The judge said he believes that the young woman was on her way to rehabilitation. He, however, suggested to her that since alcohol played a major role in what transpired, she should consider not drinking ever again.
Justice Singh then handed down the eight-year prison sentence, while informing Williams that the prison will make the necessary deductions for the time she had been on remand awaiting trial.
After the sentencing, members of both families were moved to tears.
Earlier this month, Williams pleaded guilty to fatally stabbing Thomas. While she pleaded not guilty to murdering the young mother of one, she admitted guilt on the lesser count of manslaughter for unlawfully killing her best friend on December 23, 2015 at Versailles, West Bank Demerara.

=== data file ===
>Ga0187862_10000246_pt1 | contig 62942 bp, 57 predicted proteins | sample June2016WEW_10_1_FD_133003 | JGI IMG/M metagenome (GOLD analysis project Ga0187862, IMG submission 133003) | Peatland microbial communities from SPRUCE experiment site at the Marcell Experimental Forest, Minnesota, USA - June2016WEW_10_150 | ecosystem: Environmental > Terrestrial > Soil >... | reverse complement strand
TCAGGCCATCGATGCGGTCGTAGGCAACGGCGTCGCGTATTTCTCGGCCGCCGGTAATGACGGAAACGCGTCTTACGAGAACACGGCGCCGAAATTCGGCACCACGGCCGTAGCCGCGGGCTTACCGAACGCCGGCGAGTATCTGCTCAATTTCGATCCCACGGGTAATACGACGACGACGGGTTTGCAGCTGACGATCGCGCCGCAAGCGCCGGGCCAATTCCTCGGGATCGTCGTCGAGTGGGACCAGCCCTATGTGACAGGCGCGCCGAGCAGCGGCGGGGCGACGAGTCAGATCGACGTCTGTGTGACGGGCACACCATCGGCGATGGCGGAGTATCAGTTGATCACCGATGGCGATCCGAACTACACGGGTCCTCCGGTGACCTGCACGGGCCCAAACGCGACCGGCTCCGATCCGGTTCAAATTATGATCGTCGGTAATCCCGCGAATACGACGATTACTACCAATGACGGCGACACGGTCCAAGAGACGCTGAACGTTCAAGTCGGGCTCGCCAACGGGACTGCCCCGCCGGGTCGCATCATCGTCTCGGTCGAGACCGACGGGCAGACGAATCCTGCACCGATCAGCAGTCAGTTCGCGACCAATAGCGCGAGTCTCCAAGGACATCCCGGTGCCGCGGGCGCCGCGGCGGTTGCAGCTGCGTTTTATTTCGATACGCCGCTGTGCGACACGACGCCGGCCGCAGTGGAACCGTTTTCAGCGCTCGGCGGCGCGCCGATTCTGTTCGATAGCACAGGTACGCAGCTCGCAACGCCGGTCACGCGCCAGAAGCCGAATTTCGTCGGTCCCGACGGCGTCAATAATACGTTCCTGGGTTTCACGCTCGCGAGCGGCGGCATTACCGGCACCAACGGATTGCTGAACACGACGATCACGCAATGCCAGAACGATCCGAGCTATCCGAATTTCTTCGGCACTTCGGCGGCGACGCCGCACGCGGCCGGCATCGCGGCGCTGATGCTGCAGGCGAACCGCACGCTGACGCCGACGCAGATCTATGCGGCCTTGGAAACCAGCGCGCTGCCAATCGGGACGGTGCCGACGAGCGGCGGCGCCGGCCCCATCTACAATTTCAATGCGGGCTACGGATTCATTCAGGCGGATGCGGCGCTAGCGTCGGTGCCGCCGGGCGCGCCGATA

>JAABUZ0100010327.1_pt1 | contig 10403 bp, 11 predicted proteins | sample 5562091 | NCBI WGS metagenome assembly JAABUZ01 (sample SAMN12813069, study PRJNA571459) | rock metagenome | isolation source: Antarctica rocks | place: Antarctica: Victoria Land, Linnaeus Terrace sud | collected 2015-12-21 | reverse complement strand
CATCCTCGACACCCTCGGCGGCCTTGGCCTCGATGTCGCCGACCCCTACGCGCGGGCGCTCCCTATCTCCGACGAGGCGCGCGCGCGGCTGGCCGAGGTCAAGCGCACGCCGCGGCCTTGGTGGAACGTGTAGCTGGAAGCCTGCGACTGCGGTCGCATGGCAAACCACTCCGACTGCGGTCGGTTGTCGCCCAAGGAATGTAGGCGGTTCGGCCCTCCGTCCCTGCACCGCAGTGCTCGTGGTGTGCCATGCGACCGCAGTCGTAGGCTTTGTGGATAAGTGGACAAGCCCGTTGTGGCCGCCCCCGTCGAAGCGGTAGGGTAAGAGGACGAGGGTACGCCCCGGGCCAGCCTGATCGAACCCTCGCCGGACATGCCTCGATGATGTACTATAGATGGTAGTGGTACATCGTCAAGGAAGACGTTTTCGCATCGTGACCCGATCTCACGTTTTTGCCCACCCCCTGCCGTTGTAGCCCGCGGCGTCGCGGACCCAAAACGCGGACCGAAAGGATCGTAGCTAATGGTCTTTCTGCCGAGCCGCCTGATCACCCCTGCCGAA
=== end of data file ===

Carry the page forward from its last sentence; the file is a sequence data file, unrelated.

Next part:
After the stabbing, a close friend of Thomas, Tiffany (only name given) had told Stabroek News that she learnt from other friends that the altercation took place after the women had left the Aracari Resort, where they had gone with about 10 other friends for a “hang.”
Tiffany had said that an argument broke out when Thomas, Williams and another friend were heading home.
At the time, they had been seated in the back seat of a vehicle driven by a male friend and they started to argue over the seating arrangements. It was then Williams reportedly stabbed Thomas continuously about her body.
Relatives of the deceased had said that Thomas and Williams knew each other since the tender age of six and Williams grew up in the same home with Thomas, where she was treated like her sister.
At the time of the killing, they both resided at the same South Ruimveldt address.